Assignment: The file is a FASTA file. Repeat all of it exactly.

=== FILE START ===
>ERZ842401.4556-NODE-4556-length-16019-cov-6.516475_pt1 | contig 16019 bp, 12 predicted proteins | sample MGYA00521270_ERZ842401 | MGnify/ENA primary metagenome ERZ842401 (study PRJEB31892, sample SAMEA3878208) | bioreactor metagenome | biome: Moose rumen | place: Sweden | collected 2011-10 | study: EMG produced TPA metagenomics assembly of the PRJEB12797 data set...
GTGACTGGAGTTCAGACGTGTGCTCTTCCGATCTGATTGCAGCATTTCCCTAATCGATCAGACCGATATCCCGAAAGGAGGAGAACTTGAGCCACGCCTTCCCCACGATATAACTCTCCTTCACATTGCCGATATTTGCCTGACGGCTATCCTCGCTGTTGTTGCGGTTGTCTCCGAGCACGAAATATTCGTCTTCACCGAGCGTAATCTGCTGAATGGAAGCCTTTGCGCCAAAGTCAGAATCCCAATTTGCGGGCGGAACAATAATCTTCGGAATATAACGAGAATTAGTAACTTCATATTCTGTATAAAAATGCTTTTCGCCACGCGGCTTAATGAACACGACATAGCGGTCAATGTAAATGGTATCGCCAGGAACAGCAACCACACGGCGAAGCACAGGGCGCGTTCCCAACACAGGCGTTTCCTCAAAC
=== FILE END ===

>ERZ842401.4556-NODE-4556-length-16019-cov-6.516475_pt1 | contig 16019 bp, 12 predicted proteins | sample MGYA00521270_ERZ842401 | MGnify/ENA primary metagenome ERZ842401 (study PRJEB31892, sample SAMEA3878208) | bioreactor metagenome | biome: Moose rumen | place: Sweden | collected 2011-10 | study: EMG produced TPA metagenomics assembly of the PRJEB12797 data set...
GTGACTGGAGTTCAGACGTGTGCTCTTCCGATCTGATTGCAGCATTTCCCTAATCGATCAGACCGATATCCCGAAAGGAGGAGAACTTGAGCCACGCCTTCCCCACGATATAACTCTCCTTCACATTGCCGATATTTGCCTGACGGCTATCCTCGCTGTTGTTGCGGTTGTCTCCGAGCACGAAATATTCGTCTTCACCGAGCGTAATCTGCTGAATGGAAGCCTTTGCGCCAAAGTCAGAATCCCAATTTGCGGGCGGAACAATAATCTTCGGAATATAACGAGAATTAGTAACTTCATATTCTGTATAAAAATGCTTTTCGCCACGCGGCTTAATGAACACGACATAGCGGTCAATGTAAATGGTATCGCCAGGAACAGCAACCACACGGCGAAGCACAGGGCGCGTTCCCAACACAGGCGTTTCCTCAAAC